Image: Voice of America
A report by Bloomberg yesterday alleged that the Venezuelan government, battling both political and economic crises, requested the return of $1.2 billion worth of gold bars from the vaults of the Bank of England.
The bank reportedly rejected the request. Although it enjoys relative independence from the British government, it was also allegedly under pressure to keep hold of the gold from US Secretary of State Mike Pompeo. US diplomats were forced out of Venezuela on Wednesday, following the decision of President Trump to endorse the country’s interim President, Juan Guaido. Supporting a rival to the current socialist state is part of the US’ long-term strategy for regime change in Venezuela. President Nicolás Maduro, however, has thus far shown no sign of budging.
Venezuela stores around $8 billion worth of gold with the Bank of England. Its attempt to recall that asset, as well as the Bank of England’s refusal to allow the recall, are demonstrations of the unprecedented nature of the crisis facing Maduro.
Despite maintaining political control, Maduro faces a national economy in freefall. Venezuela holds the world’s largest oil reserves, but following the fall in oil prices of 2014, it has entered recession. The country’s economic woes have been worsened by high rates of corruption and unsustainable government spending, and Venezuela now faces inflation of over a million percent, as well as shortages of crucial supplies like medicine and food. The government has tried to address this by printing more money, and even creating a new currency, but these efforts have been unsuccessful in solving the country’s economic woes.
The crisis is not just a political, but also humanitarian. The usual route of sanctions has been applied with extreme caution, over concerns more barriers to trade will further impact the welfare of the general population. With food prohibitively expensive, Venezuelans are slowly starving, and lost an average of 8.2kg in weight from 2015-2016. Unsurprisingly, widespread poverty has led to massive emigration. Venezuela has lost 10% of its entire population since 1999 as refugees flee to Colombia, Peru, and the United States. This has understandably strained international relationships. Maduro’s government has lost the support of most South American governments, as well as the US.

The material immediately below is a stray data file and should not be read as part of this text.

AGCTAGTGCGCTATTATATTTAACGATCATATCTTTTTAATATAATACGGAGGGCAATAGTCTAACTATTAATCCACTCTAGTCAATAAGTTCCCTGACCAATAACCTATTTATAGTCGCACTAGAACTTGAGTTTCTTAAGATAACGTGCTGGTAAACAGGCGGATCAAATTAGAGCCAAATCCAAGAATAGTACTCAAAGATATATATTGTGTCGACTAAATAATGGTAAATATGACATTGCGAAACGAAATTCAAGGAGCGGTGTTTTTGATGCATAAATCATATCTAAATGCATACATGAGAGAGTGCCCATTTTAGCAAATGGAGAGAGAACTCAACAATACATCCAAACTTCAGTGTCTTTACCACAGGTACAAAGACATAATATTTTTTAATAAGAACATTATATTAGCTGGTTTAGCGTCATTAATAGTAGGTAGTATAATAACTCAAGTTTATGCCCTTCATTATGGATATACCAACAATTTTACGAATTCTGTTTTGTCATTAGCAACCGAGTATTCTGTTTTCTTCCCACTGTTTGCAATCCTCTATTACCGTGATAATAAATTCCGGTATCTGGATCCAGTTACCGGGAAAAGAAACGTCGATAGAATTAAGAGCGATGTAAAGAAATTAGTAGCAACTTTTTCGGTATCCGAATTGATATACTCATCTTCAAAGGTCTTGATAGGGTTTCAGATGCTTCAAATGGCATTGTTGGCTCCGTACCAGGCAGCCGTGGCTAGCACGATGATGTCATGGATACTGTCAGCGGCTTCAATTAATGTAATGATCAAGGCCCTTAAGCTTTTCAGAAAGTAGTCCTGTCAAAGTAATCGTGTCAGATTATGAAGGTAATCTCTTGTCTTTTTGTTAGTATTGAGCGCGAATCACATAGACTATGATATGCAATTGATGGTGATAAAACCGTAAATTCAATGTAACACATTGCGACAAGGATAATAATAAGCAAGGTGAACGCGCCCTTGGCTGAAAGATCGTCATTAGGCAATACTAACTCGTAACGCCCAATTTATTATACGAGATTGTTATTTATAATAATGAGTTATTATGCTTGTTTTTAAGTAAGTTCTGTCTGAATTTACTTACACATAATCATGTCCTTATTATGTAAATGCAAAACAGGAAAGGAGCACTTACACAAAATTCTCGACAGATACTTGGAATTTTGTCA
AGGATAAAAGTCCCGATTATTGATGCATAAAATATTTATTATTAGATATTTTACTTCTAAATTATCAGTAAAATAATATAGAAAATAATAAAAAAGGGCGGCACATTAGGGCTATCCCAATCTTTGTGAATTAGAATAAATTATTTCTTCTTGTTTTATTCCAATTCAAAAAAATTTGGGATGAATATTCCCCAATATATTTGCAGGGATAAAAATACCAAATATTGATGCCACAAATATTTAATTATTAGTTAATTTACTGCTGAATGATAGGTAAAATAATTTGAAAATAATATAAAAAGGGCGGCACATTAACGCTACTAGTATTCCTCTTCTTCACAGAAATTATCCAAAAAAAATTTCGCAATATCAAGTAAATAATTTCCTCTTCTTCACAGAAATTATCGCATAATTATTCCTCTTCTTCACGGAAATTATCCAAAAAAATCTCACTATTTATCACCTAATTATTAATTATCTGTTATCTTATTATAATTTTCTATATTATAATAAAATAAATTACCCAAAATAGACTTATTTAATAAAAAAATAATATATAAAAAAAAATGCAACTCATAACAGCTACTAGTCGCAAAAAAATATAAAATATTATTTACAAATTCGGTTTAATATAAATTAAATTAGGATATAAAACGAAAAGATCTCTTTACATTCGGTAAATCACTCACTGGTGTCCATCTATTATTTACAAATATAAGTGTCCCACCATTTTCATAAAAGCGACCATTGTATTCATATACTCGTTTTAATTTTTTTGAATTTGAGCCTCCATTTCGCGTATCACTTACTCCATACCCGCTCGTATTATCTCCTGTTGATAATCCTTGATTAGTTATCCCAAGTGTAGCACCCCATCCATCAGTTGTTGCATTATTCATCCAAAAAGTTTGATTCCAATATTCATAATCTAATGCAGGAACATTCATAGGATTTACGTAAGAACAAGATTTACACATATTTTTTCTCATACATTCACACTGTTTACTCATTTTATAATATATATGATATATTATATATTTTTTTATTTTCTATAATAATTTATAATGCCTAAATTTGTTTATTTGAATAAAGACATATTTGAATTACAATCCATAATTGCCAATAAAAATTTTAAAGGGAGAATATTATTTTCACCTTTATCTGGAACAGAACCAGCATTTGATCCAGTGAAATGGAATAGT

Their decision to endorse Maduro’s political rival Juan Guaido as interim President is a risky move. The current government is propped up by support from the army. Widespread international support for Guaido, it is hoped, might dissuade the military from supporting the existing regime: Guaido has promised generals amnesty in return for support for him, and the ‘constitution’.
That said, division in the military between which President to support could lead to civil war in the country, which US officials want to avoid. Trump floated the idea of a ‘military option’, and possible invasion of Venezuela last year, but has been strongly dissuaded by both US aides, and Latin American leaders from carrying out the threat. US officials understand their country has a complicated relationship with South American governments, and do not wish to fuel Maduro’s narrative, supported by China and Russia, that Trump wants to start a coup in Venezuela. Out of money, and lacking popular support, the Maduro regime is under more threat now than ever before. That said, the apparent lack of any military threat to Venezuela's Maduro means that unless Guaido gains the support of the military, the plight of Latin America’s most desperate economy is unlikely to improve.